The second quarter of 2021 was the busiest the NSW Health has recorded in Emergency Department presentations, elective surgeries performed, ambulance responses and babies born according to the latest Bureau of Health Information (BHI) Healthcare Quarterly report.
It came as the system recovered from the first wave of the COVID-19 pandemic with just the first week of the current outbreak recorded in this quarter.
These figures from April to June 2021 are not unexpected and confirm what NSW Health has been discussing publicly since early last year – the significant pressures associated with preparing for and responding to the COVID-19 pandemic.
The best way for everyone in NSW to protect their health, the health of their loved ones, and to reduce the pressure on the health system and our fantastic workforce is to get vaccinated for COVID-19.
Western Sydney Local Health District (WSLHD) performed 100 per cent of its 1,345 urgent elective surgeries on time in the April to June 2021 period according to the BHI report.
In total, WSLHD performed 5,156 elective surgery procedures during April to June 2021, an increase of 1,755 procedures, or 51.6 per cent, compared with the same quarter last year.
All the surgeons, anaesthetists, nurses, and bookings and administration staff of WSLHD deserve recognition for their phenomenal effort.
WSLHD emergency departments had a record 51,702 attendances from April to June 2021, an increase of 10,813 people or 26.4 per cent compared with the same quarter in 2020.
“I am immensely proud of all our staff for the way they continue to adapt to the challenges of this pandemic and work hard to provide the best care in exceptional circumstances,” said WSLHD chief executive Graeme Loy.
“Our emergency departments and hospitals remain open and able to provide care to anyone who needs it in western Sydney.”
Across NSW Health
NSW Health Deputy Secretary of Patient Experience and System Performance Wayne Jones said the quarter represents a period of recovery in the NSW Health system.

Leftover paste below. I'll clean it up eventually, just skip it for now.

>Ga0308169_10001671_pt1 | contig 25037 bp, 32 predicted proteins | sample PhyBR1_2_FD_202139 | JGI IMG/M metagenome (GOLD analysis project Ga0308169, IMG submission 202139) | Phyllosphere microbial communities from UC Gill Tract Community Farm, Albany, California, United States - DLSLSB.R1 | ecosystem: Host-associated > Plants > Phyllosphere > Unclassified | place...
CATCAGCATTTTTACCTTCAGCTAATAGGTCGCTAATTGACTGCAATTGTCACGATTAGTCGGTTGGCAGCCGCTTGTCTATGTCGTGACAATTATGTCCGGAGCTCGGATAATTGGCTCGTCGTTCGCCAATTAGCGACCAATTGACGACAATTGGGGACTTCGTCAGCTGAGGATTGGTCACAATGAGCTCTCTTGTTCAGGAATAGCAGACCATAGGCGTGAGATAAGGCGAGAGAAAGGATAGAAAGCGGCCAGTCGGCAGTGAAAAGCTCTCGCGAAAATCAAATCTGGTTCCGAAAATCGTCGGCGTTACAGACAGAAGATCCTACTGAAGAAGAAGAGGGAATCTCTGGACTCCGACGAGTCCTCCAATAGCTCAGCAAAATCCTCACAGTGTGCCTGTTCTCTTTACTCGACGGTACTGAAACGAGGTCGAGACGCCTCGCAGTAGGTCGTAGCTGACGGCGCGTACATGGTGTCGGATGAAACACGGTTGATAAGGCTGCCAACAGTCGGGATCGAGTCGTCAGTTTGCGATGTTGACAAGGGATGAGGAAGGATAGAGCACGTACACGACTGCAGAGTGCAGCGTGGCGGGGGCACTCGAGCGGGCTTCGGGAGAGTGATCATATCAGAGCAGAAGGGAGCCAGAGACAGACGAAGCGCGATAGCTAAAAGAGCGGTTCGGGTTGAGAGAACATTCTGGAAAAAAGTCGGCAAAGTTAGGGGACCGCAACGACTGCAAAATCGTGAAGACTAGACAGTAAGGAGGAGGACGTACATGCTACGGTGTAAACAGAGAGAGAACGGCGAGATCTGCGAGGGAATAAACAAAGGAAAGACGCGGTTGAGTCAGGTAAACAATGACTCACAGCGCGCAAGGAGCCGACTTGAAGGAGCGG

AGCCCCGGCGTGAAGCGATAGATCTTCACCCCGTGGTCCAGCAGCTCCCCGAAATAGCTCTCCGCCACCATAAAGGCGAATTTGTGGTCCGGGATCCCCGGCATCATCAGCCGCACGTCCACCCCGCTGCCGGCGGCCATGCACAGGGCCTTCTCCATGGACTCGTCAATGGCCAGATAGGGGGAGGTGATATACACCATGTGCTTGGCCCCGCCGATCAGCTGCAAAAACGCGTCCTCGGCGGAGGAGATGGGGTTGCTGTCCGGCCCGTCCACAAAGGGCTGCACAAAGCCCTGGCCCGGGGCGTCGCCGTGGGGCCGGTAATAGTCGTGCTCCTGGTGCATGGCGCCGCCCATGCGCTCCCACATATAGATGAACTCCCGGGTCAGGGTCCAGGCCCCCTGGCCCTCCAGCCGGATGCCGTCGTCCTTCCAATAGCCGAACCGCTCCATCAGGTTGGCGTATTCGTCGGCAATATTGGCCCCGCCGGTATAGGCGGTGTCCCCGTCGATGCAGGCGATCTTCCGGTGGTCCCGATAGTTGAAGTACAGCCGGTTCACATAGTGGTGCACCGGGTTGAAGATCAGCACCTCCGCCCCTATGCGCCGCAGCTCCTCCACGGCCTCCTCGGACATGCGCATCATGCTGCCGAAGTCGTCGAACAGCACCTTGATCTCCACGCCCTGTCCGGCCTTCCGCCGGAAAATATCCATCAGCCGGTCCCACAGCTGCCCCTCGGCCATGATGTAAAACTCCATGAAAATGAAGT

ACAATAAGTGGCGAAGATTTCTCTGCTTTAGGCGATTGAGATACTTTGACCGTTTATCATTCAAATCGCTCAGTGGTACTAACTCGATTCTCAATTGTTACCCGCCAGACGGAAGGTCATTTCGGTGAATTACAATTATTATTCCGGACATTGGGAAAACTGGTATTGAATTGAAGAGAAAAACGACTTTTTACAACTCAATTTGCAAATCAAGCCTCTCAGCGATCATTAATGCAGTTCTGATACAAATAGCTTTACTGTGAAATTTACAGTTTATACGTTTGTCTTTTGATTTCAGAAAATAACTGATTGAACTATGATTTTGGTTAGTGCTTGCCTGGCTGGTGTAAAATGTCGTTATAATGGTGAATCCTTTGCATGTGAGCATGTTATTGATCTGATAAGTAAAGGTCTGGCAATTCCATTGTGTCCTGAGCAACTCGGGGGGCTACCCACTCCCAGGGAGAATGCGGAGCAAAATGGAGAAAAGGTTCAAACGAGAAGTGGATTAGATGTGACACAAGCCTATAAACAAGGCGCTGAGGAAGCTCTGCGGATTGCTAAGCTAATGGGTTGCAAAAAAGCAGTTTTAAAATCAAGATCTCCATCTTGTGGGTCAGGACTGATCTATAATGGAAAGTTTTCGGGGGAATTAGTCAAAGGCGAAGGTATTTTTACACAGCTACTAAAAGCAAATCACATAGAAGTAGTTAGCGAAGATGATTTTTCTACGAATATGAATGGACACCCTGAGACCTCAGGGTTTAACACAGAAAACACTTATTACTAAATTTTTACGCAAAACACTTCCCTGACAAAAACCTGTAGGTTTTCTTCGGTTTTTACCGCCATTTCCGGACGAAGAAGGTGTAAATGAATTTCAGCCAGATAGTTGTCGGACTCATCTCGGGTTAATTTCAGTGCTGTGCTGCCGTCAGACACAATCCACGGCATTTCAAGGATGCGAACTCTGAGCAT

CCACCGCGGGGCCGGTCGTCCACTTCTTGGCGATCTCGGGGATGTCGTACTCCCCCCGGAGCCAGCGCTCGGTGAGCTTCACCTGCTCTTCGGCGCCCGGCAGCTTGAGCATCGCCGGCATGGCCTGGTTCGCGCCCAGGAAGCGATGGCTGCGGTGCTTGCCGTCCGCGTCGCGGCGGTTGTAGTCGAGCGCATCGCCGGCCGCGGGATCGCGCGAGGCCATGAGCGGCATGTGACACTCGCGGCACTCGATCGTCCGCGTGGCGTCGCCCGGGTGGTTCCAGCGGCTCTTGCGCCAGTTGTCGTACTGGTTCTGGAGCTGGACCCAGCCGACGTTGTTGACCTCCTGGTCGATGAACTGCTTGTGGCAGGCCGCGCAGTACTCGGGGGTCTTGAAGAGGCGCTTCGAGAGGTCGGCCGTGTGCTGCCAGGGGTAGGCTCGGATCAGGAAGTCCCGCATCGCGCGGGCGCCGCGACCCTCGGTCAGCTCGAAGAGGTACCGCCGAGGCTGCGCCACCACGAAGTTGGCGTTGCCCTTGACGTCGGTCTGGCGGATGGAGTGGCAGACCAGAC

“The April-June 2021 reporting period demonstrates the resilience of the NSW Health system and, in particular, our extraordinary staff,” Mr Jones said.
“In this period, the system bounced back from the impacts of the first wave of COVID-19 and, in particular, the national halt of elective surgery in 2020,” Mr Jones said.
“Through this period, our Emergency Departments were the busiest they have ever been, with a record 806,728 attendances to Emergency Departments at NSW public hospitals.”
This represents an increase of 52,267 (6.9 per cent) compared to the same quarter in 2019, before the pandemic began.
This quarter also represented a period of recovery for the system with NSW Health performing 64,599 elective surgeries. This represents an increase of 5,330 (9.0 per cent) compared to the same quarter in 2019 and the highest number ever recorded in the April-June quarter.
“With the help of our private hospital partners, we also reduced the number of people on the elective surgery waiting list at the end of last quarter by over 15 per cent (from 101,024 to 85,296).
“We were able to catch up surgeries which were delayed last year and this has put us in a much better position with the current restriction on elective surgeries in NSW as we battle the current COVID-19 outbreak.”
Between mid-2012 and mid-2021, WSLHD increased its workforce by an additional 2,199 full-time equivalent staff – an increase of 23.9 per cent including 421 more doctors, 1,000 more nurses and midwives and 105 more allied health staff.
Almost nine in 10 elective surgeries (89.3 per cent) were performed on time this quarter. On-time performance for non-urgent surgery also improved to 84.3 per cent, while almost all urgent surgeries (99.7 per cent) continued to be performed on time.
The quarter also saw a large growth in the number of babies born, with a boom corresponding with the height of the pandemic in NSW in 2020.
Between April and June 2021, 19,113 babies were born in NSW public hospitals, the highest number since BHI reporting began and representing a significant upswing compared with the declining birth rate over the last 10 years.
In the 2021-22 Budget, the NSW Government announced $1.1 billion to continue the state’s response to COVID-19, including:
- $340.0 million to fund personal protective equipment (PPE) procurement and associated warehouse costs to keep our frontline workers safe;
- $261.3 million for COVID-19 vaccine distribution;
- $200.0 million for pop-up clinics, testing and contact tracing;
- $145.4 million for returning travellers in quarantine requiring medical assistance;
- $80 million to continue additional elective surgery; and
- $30.0 million for the ongoing enhanced level of cleaning within health facilities.
This takes the total commitment to the health system to manage the impacts of the COVID-19 pandemic to more than $4 billion since March 2020.